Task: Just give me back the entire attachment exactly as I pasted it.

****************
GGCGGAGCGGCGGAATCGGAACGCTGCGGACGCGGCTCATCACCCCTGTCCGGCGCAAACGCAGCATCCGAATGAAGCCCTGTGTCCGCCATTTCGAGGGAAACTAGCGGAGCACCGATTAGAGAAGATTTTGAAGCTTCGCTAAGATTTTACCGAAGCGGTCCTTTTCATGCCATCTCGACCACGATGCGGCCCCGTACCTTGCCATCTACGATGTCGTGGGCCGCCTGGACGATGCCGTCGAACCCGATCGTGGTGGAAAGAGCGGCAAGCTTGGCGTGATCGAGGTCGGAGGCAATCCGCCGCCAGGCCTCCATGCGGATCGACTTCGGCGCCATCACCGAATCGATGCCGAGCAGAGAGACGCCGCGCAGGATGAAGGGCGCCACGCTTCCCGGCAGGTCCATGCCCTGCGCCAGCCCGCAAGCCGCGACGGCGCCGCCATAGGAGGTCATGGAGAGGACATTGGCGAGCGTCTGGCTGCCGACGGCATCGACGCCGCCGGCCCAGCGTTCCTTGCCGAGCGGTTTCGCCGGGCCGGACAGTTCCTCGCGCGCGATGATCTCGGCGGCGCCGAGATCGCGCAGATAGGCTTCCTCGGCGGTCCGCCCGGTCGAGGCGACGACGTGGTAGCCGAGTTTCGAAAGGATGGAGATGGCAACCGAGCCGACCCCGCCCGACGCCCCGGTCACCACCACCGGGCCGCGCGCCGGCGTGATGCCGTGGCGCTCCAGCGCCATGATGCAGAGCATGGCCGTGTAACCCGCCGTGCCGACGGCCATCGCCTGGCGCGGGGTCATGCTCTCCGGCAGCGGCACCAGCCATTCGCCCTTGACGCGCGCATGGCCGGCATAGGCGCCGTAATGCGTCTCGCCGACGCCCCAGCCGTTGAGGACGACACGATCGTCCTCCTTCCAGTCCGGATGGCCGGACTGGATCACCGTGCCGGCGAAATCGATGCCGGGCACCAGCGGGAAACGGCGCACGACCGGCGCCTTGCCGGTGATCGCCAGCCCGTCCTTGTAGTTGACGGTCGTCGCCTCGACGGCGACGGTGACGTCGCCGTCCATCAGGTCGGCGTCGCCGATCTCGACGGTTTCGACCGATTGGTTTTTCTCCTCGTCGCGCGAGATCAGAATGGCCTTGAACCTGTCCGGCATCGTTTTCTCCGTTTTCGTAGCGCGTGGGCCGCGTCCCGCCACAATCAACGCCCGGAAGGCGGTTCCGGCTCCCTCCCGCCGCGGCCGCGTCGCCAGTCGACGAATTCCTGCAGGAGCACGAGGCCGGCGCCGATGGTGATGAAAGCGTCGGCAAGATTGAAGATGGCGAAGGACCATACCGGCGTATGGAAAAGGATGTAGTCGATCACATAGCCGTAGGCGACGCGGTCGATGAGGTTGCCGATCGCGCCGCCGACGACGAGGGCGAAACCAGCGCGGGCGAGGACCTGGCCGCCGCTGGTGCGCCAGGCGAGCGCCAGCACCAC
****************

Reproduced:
GGCGGAGCGGCGGAATCGGAACGCTGCGGACGCGGCTCATCACCCCTGTCCGGCGCAAACGCAGCATCCGAATGAAGCCCTGTGTCCGCCATTTCGAGGGAAACTAGCGGAGCACCGATTAGAGAAGATTTTGAAGCTTCGCTAAGATTTTACCGAAGCGGTCCTTTTCATGCCATCTCGACCACGATGCGGCCCCGTACCTTGCCATCTACGATGTCGTGGGCCGCCTGGACGATGCCGTCGAACCCGATCGTGGTGGAAAGAGCGGCAAGCTTGGCGTGATCGAGGTCGGAGGCAATCCGCCGCCAGGCCTCCATGCGGATCGACTTCGGCGCCATCACCGAATCGATGCCGAGCAGAGAGACGCCGCGCAGGATGAAGGGCGCCACGCTTCCCGGCAGGTCCATGCCCTGCGCCAGCCCGCAAGCCGCGACGGCGCCGCCATAGGAGGTCATGGAGAGGACATTGGCGAGCGTCTGGCTGCCGACGGCATCGACGCCGCCGGCCCAGCGTTCCTTGCCGAGCGGTTTCGCCGGGCCGGACAGTTCCTCGCGCGCGATGATCTCGGCGGCGCCGAGATCGCGCAGATAGGCTTCCTCGGCGGTCCGCCCGGTCGAGGCGACGACGTGGTAGCCGAGTTTCGAAAGGATGGAGATGGCAACCGAGCCGACCCCGCCCGACGCCCCGGTCACCACCACCGGGCCGCGCGCCGGCGTGATGCCGTGGCGCTCCAGCGCCATGATGCAGAGCATGGCCGTGTAACCCGCCGTGCCGACGGCCATCGCCTGGCGCGGGGTCATGCTCTCCGGCAGCGGCACCAGCCATTCGCCCTTGACGCGCGCATGGCCGGCATAGGCGCCGTAATGCGTCTCGCCGACGCCCCAGCCGTTGAGGACGACACGATCGTCCTCCTTCCAGTCCGGATGGCCGGACTGGATCACCGTGCCGGCGAAATCGATGCCGGGCACCAGCGGGAAACGGCGCACGACCGGCGCCTTGCCGGTGATCGCCAGCCCGTCCTTGTAGTTGACGGTCGTCGCCTCGACGGCGACGGTGACGTCGCCGTCCATCAGGTCGGCGTCGCCGATCTCGACGGTTTCGACCGATTGGTTTTTCTCCTCGTCGCGCGAGATCAGAATGGCCTTGAACCTGTCCGGCATCGTTTTCTCCGTTTTCGTAGCGCGTGGGCCGCGTCCCGCCACAATCAACGCCCGGAAGGCGGTTCCGGCTCCCTCCCGCCGCGGCCGCGTCGCCAGTCGACGAATTCCTGCAGGAGCACGAGGCCGGCGCCGATGGTGATGAAAGCGTCGGCAAGATTGAAGATGGCGAAGGACCATACCGGCGTATGGAAAAGGATGTAGTCGATCACATAGCCGTAGGCGACGCGGTCGATGAGGTTGCCGATCGCGCCGCCGACGACGAGGGCGAAACCAGCGCGGGCGAGGACCTGGCCGCCGCTGGTGCGCCAGGCGAGCGCCAGCACCAC